What do the world's consumers know about insurance?
In the 21st century, consumers want more from their relationships with industries. For insurers, this means understanding how we can support people's financially literacy. To do this, we first need to assess what people know about insurance. Our Global Consumer Study 2022-23 tested over 12,000 consumers on their insurance knowledge. Here's what we learnt...
6.25 / 10 Global Insurance Literacy Score 2022
How do you measure insurance literacy?
As a first step in gaining an understanding of insurance customers, our study sought to gauge respondents’ knowledge of insurance, both in terms of what they think they know and what they actually know. The survey extends to other financial products, such as pensions, savings and banking, making it possible to put consumers' understanding of insurance products in the context of the broader financial market.
When asked how much they thought they knew about different products, 56.3% of respondents professed to have a good or very good knowledge of L&H insurance, with 58.6% saying that for home and motor insurance (Figure 1). This puts the consumer understanding of insurance products below that of savings and banking but above that of pensions and investments.
Respondents from growth markets exhibited more confidence in their knowledge than those from the established markets. The reported knowledge of L&H insurance was a prime example. 71.1% of respondents in growth markets think they have a good or very good knowledge of this sector compared with 49.3% in established markets. This is a feature that is repeated across all the other five financial product areas. We shall see later that this confidence may not be entirely justified.
Identifying the insurance knowledge gap
For a second year, the survey included a quiz to test respondents’ knowledge of insurance – with a first inclusion of P&C products this year. Respondents were assigned an insurance literacy score out of a possible maximum of 10 based on their answers.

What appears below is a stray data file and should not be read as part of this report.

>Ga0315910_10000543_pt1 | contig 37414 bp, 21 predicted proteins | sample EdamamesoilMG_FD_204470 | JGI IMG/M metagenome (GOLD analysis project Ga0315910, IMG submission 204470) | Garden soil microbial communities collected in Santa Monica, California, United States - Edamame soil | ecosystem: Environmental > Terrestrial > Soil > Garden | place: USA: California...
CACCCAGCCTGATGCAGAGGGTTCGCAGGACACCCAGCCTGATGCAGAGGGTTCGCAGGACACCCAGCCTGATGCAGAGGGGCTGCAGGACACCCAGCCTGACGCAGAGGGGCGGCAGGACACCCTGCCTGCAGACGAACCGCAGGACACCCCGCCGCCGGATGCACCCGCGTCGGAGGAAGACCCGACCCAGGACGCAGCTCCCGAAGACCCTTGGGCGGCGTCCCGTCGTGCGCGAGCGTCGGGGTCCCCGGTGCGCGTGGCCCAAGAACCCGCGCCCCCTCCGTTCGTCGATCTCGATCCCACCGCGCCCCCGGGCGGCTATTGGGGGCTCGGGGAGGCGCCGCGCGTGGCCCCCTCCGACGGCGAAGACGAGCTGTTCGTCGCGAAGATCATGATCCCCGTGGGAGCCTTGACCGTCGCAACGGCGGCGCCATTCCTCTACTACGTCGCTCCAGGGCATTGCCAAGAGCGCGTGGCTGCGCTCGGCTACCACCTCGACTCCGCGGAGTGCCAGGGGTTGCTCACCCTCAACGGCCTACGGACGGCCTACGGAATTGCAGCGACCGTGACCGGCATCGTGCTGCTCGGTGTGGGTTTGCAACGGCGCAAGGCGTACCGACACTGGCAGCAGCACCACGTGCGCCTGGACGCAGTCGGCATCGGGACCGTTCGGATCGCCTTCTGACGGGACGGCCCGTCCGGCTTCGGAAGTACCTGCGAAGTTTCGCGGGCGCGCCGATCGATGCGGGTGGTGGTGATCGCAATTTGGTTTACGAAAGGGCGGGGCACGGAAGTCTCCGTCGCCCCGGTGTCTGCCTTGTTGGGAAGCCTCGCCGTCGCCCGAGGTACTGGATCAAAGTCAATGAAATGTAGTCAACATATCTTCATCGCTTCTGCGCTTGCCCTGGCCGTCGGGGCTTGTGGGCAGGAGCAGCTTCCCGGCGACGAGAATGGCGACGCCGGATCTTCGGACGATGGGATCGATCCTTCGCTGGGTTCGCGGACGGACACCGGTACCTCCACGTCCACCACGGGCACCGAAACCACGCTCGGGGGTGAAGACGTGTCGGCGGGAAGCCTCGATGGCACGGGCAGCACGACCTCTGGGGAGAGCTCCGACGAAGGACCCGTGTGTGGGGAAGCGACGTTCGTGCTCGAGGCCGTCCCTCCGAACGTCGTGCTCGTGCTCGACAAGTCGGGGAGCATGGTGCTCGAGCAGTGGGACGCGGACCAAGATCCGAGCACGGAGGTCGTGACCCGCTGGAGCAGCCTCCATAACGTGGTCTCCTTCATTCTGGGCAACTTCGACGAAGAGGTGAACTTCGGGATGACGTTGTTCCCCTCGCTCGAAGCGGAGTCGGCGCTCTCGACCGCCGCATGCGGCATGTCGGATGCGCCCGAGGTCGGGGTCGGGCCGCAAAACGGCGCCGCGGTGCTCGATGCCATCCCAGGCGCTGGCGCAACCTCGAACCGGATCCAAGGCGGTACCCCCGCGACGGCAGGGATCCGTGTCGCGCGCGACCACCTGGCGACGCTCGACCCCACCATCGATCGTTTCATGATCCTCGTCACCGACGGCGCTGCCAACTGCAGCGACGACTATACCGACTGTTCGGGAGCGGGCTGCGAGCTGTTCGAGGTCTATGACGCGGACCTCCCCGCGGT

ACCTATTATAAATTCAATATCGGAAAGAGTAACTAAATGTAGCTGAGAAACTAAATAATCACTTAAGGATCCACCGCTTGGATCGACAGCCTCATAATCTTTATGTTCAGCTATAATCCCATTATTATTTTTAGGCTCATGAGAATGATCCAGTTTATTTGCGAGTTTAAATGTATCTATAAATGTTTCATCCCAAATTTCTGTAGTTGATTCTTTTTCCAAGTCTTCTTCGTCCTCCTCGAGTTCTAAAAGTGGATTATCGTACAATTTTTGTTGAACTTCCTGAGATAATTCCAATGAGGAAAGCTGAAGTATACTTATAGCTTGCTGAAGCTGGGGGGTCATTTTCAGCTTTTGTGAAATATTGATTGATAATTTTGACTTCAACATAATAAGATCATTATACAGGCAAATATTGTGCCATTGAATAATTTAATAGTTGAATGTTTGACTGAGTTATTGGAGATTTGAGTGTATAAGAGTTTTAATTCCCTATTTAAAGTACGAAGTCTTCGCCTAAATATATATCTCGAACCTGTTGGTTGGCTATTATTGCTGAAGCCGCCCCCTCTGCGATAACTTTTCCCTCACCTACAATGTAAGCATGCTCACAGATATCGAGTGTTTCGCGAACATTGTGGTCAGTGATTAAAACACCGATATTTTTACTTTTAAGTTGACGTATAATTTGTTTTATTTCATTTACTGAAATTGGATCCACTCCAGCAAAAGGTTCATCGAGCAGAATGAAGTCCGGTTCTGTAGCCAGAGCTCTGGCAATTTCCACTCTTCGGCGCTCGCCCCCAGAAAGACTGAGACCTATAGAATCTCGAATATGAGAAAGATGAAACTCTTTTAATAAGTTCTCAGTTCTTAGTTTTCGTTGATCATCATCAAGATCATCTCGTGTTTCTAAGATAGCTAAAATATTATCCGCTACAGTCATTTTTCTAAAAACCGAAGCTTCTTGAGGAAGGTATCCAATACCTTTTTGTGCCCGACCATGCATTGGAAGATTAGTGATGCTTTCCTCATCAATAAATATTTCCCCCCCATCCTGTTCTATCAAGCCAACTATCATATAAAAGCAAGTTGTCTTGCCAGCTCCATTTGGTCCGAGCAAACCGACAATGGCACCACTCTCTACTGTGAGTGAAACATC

The global average score is 6.25. But as we observed last year, the results highlighted some marked differences across the markets included in the survey.
7.26 / 10 Japanese consumers had the highest insurance knowledge
4.41 / 10 Indian consumers scored the lowest
The results also underlined that there can be a difference between what people think they know and what they actually know. It was respondents from the growth markets who expressed the greatest confidence in their insurance knowledge and yet, it was respondents from those markets who had the lowest literacy scores.
There are also significant differences across the generations, with literacy scores increasing with age. This is to be expected given that knowledge is likely to be absorbed through greater exposure to insurance products.
Understanding consumers' education desires
Whatever the self-perceptions – or misconceptions – of their insurance knowledge, the vast majority of respondents (69.8%) acknowledged that they had a need for more education on insurance matters. The greatest thirst for further education is in the growth markets where, paradoxically, respondents thought that they already had a good level of knowledge.
This message is consistent with findings from last year’s survey, both in terms of the overall demand for further education (in 2021, 72.0% of respondents felt the need for additional education about insurance) and in the differences noted between growth and established markets (Figure 5).
At the other end of the spectrum, the least enthusiasm is recorded amongst respondents in France (40.0%) and in Germany (45.5%). This could be interpreted as a sign of apathy since in neither country were the self-perceptions of good or very good knowledge particularly high – just a little above the 50% mark. The Germans did, however, record a fairly high literacy score (7.13). Maybe they were simply more realistic in their evaluation of the level of their insurance knowledge.
Filling the insurance knowledge gap
Insurers are not only ideally placed to meet this demand for education, but, arguably, have a vested interest in doing so. Greater understanding of insurance products will lead to more confident and informed purchases. This, in turn, is likely to result in cover that satisfies needs and reduces the reputational risk of unwanted surprises at claim stage.
The demand for education is clear. But how should it be delivered? Our survey asked respondents about their preferences. Preferences vary between established and growth markets and by generation, but across markets and all generations the most popular media are a one-to-one call and online courses.
As one might expect, there are also clear differences in preference by generation for, on the one hand, brochures and printed material and on the other, use of social media or blogs. The print medium is, in fact, the most favoured option amongst the Silent Generation but amongst the least favoured by Gen Z.
Understanding preferences can help insurers target their educational material. Educational material relating to topics such as long-term care or equity release is unlikely to reach its intended audience through social media or a blog! However, the spread of responses across all demographics demonstrates the importance of offering a variety of training media.